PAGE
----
The thrill of the chase


I had a hard time getting started on this column. See, as I was calling up the items I’d starred in Google Reader as possible topics, I thought it wouldn’t hurt to do a quick search for new reviews of my latest novel. And then I thought, well, as long as I’m online, maybe I’ll just skim through some blogs…and maybe check Facebook…and…

Well, you get the idea. Fact is, you’re lucky to be getting this column at all.

Which is ironic, because my jumping-off point is an article from Slate, written by Emily Yoffe, titled “Seeking: How the brain hard-wires us to love Google, Twitter, and texting. And why that’s dangerous.”

There’s no doubt that the seeking out of information online is an addictive pastime. I’ve more than once sat up way past bedtime pursuing essentially useless bits of knowledge through the information labyrinth (remember when they used to call it a highway?)…and regretted it when the alarm rang the next morning.

Blame my brain.

Washington State University neuroscientist Jaak Panksepp, writes Yoffe in Slate, says this is an example of “seeking,” what he calls “the granddaddy” of the emotional systems hard-wired into all mammalian brains.

“What’s my motivation?” Method actors stereotypically demand of directors. For mammals, Panksepp believes, it’s seeking, which is so strongly innate that animals in captivity prefer to search for their food rather than have it delivered to them.

But unlike most animals, humans seek out not just concrete physical rewards, but abstract mental rewards such as new ideas and connections.

At the heart of this system is the neurotransmitter dopamine, which, Panksepp says, promotes “states of eagerness and directed purpose,” states that feel so good to us we want as much of them as we can get…and sometimes turn to cocaine, amphetamines and other drugs to stimulate them.

When I burn away an hour at the computer without meaning to, then, it’s not my fault, it’s dopamine’s (the stuff also controls our internal sense of time).

At the University of Michigan, psychology professor Kent Berridge and co-researchers use the term “wanting,” instead of seeking, companion to another system they call “liking.”

Berridge says that whereas “wanting” is driven by dopamine, “liking” is driven by our opioid system, providing a feeling of fulfillment and contentment and temporarily removing the desire to seek. Eat a big meal, and the thought of even a dinner mint no longer appeals.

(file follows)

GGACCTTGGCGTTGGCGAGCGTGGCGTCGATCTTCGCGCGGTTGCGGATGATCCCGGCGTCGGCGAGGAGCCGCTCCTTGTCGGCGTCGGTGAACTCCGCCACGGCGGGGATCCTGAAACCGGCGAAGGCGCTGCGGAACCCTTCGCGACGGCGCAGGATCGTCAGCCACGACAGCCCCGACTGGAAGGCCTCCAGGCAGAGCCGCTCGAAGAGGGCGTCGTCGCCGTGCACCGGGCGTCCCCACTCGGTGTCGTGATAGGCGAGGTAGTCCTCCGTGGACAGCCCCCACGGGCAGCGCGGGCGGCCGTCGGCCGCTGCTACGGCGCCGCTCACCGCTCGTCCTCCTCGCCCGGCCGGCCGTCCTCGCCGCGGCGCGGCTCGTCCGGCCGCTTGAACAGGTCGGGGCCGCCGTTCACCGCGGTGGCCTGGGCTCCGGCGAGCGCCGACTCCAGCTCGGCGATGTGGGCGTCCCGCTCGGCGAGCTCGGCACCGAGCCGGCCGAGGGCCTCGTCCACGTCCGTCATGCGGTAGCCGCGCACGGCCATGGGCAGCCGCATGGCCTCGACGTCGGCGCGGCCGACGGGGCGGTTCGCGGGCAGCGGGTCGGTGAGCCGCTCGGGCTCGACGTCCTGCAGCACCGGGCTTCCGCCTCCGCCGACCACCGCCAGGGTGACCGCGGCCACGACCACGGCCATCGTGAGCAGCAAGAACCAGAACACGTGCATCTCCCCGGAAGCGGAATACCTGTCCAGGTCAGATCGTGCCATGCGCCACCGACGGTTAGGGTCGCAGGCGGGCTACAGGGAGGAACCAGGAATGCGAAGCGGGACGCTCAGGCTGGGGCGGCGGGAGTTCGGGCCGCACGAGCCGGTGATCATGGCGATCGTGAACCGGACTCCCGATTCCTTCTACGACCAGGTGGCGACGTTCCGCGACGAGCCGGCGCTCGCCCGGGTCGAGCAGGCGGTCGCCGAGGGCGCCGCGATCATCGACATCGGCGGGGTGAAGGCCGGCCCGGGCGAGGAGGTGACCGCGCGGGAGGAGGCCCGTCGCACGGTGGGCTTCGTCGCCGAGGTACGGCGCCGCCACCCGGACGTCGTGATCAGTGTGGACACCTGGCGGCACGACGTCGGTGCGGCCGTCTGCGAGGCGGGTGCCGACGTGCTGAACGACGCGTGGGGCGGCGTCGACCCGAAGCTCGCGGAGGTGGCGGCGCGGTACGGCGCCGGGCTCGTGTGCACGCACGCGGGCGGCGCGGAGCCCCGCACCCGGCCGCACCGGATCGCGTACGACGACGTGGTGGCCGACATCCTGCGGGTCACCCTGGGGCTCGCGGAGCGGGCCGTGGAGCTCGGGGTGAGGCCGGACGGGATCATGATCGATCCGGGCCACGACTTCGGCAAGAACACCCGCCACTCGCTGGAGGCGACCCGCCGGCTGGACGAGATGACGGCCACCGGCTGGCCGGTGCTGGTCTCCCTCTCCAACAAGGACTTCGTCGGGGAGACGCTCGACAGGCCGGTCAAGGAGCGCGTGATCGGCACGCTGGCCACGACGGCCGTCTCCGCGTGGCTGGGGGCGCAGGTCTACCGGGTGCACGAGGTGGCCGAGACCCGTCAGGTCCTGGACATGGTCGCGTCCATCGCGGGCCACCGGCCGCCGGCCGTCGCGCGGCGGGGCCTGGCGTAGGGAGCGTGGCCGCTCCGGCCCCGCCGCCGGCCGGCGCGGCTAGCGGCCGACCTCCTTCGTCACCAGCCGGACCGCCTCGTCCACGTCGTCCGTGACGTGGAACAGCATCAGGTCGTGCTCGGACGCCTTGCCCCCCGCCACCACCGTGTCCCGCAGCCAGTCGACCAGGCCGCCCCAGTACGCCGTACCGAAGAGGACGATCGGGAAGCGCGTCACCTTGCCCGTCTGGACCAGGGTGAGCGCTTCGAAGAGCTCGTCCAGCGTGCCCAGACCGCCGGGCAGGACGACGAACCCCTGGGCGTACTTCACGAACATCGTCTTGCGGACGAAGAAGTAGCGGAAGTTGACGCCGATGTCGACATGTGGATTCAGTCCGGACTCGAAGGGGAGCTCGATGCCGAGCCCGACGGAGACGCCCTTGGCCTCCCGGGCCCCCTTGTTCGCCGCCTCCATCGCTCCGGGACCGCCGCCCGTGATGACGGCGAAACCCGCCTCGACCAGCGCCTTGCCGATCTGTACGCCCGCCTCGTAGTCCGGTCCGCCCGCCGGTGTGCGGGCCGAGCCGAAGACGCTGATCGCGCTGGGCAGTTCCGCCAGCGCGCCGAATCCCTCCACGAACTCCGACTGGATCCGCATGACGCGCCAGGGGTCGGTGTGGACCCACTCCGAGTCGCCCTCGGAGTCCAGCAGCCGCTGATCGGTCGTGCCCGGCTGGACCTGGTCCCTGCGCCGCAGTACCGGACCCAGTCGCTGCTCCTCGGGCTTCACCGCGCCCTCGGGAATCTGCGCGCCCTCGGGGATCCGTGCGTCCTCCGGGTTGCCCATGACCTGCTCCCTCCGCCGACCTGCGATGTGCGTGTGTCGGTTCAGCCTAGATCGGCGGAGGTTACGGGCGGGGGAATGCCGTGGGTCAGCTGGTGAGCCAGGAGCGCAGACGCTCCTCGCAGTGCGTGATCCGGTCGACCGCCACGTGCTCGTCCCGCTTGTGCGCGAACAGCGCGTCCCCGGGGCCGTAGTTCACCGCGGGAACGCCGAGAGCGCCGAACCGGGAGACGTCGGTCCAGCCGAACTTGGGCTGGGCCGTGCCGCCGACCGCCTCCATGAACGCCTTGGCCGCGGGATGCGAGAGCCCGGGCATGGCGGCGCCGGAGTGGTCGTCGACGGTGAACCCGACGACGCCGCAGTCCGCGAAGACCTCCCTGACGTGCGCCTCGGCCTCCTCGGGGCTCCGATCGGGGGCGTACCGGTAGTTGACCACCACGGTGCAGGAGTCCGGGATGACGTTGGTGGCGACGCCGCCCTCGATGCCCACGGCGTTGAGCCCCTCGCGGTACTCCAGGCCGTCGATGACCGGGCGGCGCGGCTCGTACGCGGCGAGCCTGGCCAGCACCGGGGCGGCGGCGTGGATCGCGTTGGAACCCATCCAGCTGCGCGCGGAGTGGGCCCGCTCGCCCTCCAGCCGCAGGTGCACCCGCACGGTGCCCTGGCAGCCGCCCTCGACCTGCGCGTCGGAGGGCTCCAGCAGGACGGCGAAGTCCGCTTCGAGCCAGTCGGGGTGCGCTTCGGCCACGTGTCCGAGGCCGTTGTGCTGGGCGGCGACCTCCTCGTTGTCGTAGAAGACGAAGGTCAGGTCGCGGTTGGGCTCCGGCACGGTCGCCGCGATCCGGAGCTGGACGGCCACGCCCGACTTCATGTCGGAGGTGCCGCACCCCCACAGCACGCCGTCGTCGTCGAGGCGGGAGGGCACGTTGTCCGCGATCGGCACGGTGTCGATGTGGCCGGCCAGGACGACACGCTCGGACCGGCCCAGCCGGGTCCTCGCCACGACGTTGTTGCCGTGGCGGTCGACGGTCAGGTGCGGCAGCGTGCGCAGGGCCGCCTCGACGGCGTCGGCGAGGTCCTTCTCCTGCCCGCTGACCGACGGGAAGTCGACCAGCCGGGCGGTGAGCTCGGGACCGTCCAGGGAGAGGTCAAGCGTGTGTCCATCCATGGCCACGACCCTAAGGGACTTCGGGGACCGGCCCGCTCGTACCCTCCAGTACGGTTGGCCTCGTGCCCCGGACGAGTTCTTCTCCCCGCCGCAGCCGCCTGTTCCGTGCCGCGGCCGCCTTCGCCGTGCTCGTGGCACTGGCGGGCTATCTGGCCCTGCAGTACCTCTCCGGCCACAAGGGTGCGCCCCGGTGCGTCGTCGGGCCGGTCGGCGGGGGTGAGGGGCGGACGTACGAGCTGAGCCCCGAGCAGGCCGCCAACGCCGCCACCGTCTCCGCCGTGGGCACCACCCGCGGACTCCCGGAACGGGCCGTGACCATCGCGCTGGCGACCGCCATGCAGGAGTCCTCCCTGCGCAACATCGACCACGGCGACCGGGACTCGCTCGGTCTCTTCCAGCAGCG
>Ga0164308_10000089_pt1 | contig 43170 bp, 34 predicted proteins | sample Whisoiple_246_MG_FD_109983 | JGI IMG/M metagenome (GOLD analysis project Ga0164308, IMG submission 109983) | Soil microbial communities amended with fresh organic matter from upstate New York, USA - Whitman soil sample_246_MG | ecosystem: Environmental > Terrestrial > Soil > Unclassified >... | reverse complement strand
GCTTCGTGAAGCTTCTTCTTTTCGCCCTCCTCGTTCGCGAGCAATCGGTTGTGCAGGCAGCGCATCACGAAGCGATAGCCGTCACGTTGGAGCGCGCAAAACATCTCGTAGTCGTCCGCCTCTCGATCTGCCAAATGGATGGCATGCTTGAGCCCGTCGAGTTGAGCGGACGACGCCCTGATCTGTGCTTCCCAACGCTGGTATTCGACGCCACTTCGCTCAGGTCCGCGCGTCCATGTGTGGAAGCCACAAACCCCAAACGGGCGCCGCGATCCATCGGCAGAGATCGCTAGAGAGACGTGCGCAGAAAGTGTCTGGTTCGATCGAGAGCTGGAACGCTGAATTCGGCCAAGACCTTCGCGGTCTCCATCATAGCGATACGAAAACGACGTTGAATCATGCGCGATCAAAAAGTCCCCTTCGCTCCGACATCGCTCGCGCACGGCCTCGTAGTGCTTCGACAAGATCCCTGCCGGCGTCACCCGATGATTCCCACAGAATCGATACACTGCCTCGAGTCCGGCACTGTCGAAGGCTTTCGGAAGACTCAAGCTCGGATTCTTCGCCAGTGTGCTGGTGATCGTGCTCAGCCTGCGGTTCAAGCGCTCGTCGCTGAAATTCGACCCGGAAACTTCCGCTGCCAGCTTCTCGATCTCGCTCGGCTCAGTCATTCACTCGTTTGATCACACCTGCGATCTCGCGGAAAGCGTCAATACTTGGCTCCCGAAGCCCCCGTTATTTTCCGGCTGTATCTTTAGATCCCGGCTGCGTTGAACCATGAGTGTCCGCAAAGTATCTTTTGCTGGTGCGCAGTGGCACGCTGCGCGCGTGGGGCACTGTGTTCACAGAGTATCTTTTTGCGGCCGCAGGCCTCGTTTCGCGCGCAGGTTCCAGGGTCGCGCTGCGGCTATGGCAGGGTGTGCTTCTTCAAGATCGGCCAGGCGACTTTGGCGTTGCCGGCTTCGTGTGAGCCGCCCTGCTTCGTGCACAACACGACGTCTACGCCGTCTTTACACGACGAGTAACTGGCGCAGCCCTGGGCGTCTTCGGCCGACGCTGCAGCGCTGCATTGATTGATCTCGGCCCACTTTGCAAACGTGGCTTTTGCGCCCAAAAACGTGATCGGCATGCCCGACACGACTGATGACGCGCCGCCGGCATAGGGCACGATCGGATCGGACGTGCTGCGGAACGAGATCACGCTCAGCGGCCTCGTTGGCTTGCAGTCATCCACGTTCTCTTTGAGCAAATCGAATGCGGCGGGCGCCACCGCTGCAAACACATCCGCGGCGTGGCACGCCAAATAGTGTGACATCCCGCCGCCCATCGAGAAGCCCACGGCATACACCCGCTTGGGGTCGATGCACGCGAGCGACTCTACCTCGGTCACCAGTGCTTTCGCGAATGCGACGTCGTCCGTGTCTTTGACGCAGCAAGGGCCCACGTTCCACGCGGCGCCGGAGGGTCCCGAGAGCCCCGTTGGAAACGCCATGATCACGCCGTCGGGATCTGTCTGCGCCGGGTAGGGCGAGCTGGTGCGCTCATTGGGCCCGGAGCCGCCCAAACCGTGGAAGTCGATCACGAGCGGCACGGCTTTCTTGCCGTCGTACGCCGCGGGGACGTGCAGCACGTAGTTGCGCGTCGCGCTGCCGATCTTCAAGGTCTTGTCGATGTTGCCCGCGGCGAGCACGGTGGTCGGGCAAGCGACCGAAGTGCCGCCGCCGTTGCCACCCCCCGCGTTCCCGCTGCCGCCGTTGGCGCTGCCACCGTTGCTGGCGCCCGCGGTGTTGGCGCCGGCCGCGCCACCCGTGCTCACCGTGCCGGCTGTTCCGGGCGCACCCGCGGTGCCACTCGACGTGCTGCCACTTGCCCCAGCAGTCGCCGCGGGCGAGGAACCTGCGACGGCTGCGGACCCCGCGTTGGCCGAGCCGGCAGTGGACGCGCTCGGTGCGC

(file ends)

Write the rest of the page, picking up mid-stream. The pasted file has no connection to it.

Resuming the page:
But, notes Berridge, our brains are “more stingy with mechanisms for pleasure than for desire,” so that we spend much more time in the “wanting” mode than in the “liking” mode.

Evolutionarily speaking, that’s important (which is why it’s so). If we did not want and seek, we would be like the rats whose dopamine neurons have been destroyed: they’ll starve to death in a cage full of food because they’ve lost the desire to go get it.

But if these systems get out of whack, we end up in trouble. Berridge believes addiction results when the wanting, rather than the liking, takes precedence, so that addicts are driven to continually seek out the whatever-it-is-they’re-addicted-to, even though the pleasure of actually having that thing becomes progressively less rewarding.

Which brings us back to Google, Twitter, “push” emails (thanks, Blackberry!), etc., etc. We’re addicted to the search for novelty, victims of our dopamine-drugged brains.

The dopamine system, Yoffe notes, can be activated by cues that a reward is coming. When your computer dings to tell you you’ve got mail, or your phone buzzes on your belt, it’s triggering your brain to expect a reward, just like Pavlov’s famous ringing bell triggered the brains of conditioned dogs to salivate on cue.

Trouble is, when we respond, we only receive a tiny bit of information—an email, a text message, a Tweet—which is not enough to satisfy. We’re like rats who, given just a little bit of sugar, end up in a state of “panting appetite,” searching frantically for more.

Yoffe quotes Temple Grandin, author of the book Animals in Translation, who writes of driving cats crazy by flicking an uncatchable point of laser light around a room. They’ll chase it for hours, she notes; and yet, if they were in the wild, this kind of “mindless chasing” could prove fatal, “because it short-circuits intelligent stalking behavior.”

Hmm. Sounds like an interesting book. Think I’ll Google it.

Be right back…

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